Ensnared by cost-world thinking

 

While Eiji Toyoda put all his resources to work seeking ways to reduce change-over times as variety increased in consumer demand, U.S. automakers were caught in cost-world thinking and sought only to minimize total accumulated change-over time. To do this, they increased batch sizes.

 

While River Rouge’s success had been driven by Henry Ford’s “assembly line” or one-piece flow, managers and executives at U.S. automakers decided that manufacturing by batch and reducing the number of setups required was the way to save money and make manufacturing with variety efficient.

 

However, because arbitrary or calculated batch sizes are never in sync with actual market demand, U.S. carmakers opted for complex solutions in their attempts to keep actual production from getting too far out of line with actual demand.

 

They decided that they must spend time, energy and money on forecasting systems (to try to project demand into the future) and even more time, energy and money on advertising and sales promotion to try to keep actual demand in balance with actual production.

 

The result was that any savings that may have accrued in the real factory from reduced setups through batching of production was quickly swallowed up—and then some—by the expenses heaped upon the organization for advertising, marketing, schedulers, controllers, expediters, software, hardware, networks and an ever-growing IT staff.

 

The expenses of running the “data factory” consumed all of the savings earned in the real factory.

 

Instead of finding themselves more profitable for having chosen “cost-savings” in the real factory, they found themselves increasingly falling behind in profits and profitability.

 

The effectiveness of “flow”

 

What has become known as “The Toyota Way” is built upon the foundation of leveled production (Heijunka) and Toyota has put its efforts into removing every roadblock to leveled production—especially in reducing changeover times so that tremendous variety can be supported without loss in production.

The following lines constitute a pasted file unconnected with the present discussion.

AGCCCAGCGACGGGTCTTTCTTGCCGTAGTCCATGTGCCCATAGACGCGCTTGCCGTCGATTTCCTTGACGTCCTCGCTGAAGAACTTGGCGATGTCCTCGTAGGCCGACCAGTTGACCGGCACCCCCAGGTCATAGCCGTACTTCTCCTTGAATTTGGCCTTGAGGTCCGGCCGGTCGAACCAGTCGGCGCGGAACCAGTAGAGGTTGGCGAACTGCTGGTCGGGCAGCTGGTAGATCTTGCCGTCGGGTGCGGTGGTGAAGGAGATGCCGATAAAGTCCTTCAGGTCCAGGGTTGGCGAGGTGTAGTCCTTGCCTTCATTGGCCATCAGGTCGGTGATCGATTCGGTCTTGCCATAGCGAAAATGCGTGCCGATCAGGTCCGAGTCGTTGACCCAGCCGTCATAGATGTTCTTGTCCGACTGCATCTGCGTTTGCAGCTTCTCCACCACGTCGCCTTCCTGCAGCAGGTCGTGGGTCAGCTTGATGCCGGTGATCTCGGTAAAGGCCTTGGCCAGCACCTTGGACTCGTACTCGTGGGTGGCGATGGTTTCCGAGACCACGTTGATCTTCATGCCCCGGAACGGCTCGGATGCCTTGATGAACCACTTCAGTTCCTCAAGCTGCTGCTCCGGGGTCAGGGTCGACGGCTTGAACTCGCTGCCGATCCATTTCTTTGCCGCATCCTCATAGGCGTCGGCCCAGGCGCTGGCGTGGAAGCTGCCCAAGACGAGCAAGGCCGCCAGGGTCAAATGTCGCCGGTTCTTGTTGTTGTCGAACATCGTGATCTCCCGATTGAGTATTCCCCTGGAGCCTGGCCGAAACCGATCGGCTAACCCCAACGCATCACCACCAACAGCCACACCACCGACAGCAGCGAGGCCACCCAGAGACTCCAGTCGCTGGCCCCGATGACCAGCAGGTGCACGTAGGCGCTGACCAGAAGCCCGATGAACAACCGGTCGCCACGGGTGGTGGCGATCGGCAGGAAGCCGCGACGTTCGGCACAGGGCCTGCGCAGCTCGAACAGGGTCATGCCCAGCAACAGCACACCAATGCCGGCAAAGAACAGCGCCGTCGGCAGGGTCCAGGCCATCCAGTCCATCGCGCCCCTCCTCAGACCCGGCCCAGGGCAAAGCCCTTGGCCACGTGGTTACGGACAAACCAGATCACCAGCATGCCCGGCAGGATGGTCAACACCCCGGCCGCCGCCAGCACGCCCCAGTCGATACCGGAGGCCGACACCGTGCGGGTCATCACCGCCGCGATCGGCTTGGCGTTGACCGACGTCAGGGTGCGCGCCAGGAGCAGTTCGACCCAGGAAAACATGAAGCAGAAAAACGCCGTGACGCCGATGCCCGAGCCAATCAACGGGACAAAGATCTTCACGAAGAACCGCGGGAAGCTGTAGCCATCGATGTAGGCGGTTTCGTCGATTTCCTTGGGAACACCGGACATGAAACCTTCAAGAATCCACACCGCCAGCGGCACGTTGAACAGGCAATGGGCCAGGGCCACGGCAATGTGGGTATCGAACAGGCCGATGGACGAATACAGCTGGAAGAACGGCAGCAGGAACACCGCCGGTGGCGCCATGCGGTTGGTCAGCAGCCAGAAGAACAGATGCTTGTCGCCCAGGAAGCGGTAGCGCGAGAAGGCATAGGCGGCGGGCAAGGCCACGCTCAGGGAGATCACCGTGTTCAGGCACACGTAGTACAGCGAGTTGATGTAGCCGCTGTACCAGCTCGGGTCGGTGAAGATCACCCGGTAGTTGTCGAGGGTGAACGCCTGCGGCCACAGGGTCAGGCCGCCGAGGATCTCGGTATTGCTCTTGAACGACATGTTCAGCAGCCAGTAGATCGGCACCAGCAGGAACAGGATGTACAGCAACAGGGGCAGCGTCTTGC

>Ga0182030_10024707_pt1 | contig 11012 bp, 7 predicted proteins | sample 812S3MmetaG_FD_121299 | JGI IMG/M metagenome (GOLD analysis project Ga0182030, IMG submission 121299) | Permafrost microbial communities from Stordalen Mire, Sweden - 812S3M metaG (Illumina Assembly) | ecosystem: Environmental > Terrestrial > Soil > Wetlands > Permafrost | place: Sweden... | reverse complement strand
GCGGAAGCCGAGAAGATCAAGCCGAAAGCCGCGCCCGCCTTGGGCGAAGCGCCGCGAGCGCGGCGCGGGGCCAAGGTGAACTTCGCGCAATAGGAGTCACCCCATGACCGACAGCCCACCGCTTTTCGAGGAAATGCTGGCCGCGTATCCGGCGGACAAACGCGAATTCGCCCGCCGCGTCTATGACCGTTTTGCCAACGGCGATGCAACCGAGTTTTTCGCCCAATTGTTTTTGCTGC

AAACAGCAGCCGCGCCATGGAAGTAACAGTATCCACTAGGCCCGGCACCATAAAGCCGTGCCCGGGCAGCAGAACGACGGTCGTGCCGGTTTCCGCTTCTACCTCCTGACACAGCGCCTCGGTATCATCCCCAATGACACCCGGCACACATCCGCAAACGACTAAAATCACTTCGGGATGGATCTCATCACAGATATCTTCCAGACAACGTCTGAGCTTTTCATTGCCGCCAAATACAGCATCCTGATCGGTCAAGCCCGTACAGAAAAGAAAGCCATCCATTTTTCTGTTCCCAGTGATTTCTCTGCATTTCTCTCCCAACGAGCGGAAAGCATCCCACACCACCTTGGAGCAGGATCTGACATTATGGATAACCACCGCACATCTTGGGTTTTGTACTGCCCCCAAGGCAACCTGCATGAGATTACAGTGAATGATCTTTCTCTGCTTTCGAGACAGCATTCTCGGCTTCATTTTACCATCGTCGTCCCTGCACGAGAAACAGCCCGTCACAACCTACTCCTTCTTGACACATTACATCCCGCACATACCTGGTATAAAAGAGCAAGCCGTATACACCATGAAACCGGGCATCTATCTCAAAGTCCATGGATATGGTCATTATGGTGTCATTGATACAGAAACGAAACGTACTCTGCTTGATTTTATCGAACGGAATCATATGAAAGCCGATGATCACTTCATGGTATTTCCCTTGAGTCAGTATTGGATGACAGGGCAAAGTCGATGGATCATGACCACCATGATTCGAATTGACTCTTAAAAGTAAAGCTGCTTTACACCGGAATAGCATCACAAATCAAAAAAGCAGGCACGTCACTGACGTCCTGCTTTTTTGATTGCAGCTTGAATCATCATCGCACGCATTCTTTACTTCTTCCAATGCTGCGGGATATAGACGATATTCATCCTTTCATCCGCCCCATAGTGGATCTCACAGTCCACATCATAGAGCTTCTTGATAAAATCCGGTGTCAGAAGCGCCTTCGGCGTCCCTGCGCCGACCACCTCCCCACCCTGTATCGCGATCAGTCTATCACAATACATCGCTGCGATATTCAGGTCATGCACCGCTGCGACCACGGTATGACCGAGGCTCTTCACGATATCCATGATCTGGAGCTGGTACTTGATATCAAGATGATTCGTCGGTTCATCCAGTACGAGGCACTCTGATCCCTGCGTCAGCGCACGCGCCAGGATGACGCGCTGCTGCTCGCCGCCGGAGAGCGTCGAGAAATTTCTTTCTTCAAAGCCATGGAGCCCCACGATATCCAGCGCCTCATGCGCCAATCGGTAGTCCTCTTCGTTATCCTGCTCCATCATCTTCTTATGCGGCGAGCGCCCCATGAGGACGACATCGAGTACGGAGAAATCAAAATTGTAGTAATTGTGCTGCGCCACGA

Toyota’s relentless pursuit of waste and its elimination—“waste” being defined as any part of the effort that does not add value from the customers’ perspective—has led to its ability to dramatically slash waste in changeovers. Over several decades, Toyota has been able to cut away at changeover times, reducing many to less than 20 percent of the original changeover times. Some changeovers have been even more drastically reduced. That that formerly took more than a full shift have been reduced to a matter of minutes.

 

In short, Toyota does not rely upon—nor bear the heavy overhead—of the parallel “data factory” to manage their manufacturing operations. Virtually everything that the factory floor needs to know is encoded in the work and work practices themselves.

 

And, to the finance and accounting departments at Toyota, the factory floor is “a black box.” Finance does not set quantitative goals for the factory and production is not measured for “efficiency.”

 

Yet, the proof is in the profits.